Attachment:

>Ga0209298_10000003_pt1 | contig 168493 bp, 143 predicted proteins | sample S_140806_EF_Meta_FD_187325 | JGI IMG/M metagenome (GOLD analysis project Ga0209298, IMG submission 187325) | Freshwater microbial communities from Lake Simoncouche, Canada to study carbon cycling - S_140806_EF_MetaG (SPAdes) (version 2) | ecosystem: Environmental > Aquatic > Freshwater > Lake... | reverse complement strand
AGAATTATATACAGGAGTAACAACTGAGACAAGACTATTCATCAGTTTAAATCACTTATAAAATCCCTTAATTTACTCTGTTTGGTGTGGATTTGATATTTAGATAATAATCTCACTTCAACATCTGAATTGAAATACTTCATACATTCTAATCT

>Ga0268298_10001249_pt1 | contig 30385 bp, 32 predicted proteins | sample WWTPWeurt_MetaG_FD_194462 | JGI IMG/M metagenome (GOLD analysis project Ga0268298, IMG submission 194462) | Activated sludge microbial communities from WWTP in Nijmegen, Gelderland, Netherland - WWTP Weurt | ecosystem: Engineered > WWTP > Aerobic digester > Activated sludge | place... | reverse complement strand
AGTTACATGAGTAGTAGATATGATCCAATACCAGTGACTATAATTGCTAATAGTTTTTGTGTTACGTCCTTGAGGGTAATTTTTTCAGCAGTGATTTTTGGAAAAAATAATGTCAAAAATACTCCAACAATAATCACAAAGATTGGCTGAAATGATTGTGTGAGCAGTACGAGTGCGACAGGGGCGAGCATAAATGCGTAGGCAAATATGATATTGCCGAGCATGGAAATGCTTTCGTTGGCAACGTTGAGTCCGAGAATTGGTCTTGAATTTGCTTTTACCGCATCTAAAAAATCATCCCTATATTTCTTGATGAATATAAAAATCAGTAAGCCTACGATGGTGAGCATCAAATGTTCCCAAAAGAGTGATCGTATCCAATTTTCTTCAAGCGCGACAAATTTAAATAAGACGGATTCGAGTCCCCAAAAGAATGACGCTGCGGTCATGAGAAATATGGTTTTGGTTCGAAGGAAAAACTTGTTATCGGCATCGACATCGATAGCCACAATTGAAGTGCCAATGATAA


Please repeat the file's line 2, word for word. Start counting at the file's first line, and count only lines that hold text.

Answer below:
AGAATTATATACAGGAGTAACAACTGAGACAAGACTATTCATCAGTTTAAATCACTTATAAAATCCCTTAATTTACTCTGTTTGGTGTGGATTTGATATTTAGATAATAATCTCACTTCAACATCTGAATTGAAATACTTCATACATTCTAATCT